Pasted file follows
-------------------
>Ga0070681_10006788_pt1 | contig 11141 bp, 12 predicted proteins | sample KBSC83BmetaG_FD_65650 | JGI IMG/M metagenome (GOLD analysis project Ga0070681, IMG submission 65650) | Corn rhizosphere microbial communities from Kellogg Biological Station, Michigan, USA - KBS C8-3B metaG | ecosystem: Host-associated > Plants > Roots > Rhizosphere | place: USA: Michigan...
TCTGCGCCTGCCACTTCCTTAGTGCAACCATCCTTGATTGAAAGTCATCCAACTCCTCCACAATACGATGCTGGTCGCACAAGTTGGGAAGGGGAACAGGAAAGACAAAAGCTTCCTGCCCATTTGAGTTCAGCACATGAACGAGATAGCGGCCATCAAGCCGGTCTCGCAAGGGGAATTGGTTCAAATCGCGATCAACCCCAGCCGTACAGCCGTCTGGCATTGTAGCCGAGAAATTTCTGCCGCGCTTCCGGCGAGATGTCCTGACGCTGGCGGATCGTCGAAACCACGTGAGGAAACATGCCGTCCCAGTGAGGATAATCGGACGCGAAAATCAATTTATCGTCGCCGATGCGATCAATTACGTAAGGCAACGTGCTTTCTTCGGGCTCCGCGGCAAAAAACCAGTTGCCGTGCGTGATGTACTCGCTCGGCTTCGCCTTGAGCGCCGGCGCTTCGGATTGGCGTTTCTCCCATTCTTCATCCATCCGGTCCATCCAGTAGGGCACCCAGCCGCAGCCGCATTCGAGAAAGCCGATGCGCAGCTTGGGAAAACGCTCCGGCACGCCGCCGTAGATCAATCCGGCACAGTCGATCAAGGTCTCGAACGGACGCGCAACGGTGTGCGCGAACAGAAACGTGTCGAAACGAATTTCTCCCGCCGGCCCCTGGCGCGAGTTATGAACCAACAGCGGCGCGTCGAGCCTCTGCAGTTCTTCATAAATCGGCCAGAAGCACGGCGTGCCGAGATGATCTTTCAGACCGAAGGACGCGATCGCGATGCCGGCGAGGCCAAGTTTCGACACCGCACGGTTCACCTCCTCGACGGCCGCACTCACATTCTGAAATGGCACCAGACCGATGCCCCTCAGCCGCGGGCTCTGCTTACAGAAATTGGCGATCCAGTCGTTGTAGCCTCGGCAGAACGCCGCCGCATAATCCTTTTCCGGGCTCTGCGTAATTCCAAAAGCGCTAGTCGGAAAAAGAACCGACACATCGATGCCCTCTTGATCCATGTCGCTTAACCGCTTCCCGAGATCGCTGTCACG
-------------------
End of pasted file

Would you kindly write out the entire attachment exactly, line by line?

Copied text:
>Ga0070681_10006788_pt1 | contig 11141 bp, 12 predicted proteins | sample KBSC83BmetaG_FD_65650 | JGI IMG/M metagenome (GOLD analysis project Ga0070681, IMG submission 65650) | Corn rhizosphere microbial communities from Kellogg Biological Station, Michigan, USA - KBS C8-3B metaG | ecosystem: Host-associated > Plants > Roots > Rhizosphere | place: USA: Michigan...
TCTGCGCCTGCCACTTCCTTAGTGCAACCATCCTTGATTGAAAGTCATCCAACTCCTCCACAATACGATGCTGGTCGCACAAGTTGGGAAGGGGAACAGGAAAGACAAAAGCTTCCTGCCCATTTGAGTTCAGCACATGAACGAGATAGCGGCCATCAAGCCGGTCTCGCAAGGGGAATTGGTTCAAATCGCGATCAACCCCAGCCGTACAGCCGTCTGGCATTGTAGCCGAGAAATTTCTGCCGCGCTTCCGGCGAGATGTCCTGACGCTGGCGGATCGTCGAAACCACGTGAGGAAACATGCCGTCCCAGTGAGGATAATCGGACGCGAAAATCAATTTATCGTCGCCGATGCGATCAATTACGTAAGGCAACGTGCTTTCTTCGGGCTCCGCGGCAAAAAACCAGTTGCCGTGCGTGATGTACTCGCTCGGCTTCGCCTTGAGCGCCGGCGCTTCGGATTGGCGTTTCTCCCATTCTTCATCCATCCGGTCCATCCAGTAGGGCACCCAGCCGCAGCCGCATTCGAGAAAGCCGATGCGCAGCTTGGGAAAACGCTCCGGCACGCCGCCGTAGATCAATCCGGCACAGTCGATCAAGGTCTCGAACGGACGCGCAACGGTGTGCGCGAACAGAAACGTGTCGAAACGAATTTCTCCCGCCGGCCCCTGGCGCGAGTTATGAACCAACAGCGGCGCGTCGAGCCTCTGCAGTTCTTCATAAATCGGCCAGAAGCACGGCGTGCCGAGATGATCTTTCAGACCGAAGGACGCGATCGCGATGCCGGCGAGGCCAAGTTTCGACACCGCACGGTTCACCTCCTCGACGGCCGCACTCACATTCTGAAATGGCACCAGACCGATGCCCCTCAGCCGCGGGCTCTGCTTACAGAAATTGGCGATCCAGTCGTTGTAGCCTCGGCAGAACGCCGCCGCATAATCCTTTTCCGGGCTCTGCGTAATTCCAAAAGCGCTAGTCGGAAAAAGAACCGACACATCGATGCCCTCTTGATCCATGTCGCTTAACCGCTTCCCGAGATCGCTGTCACG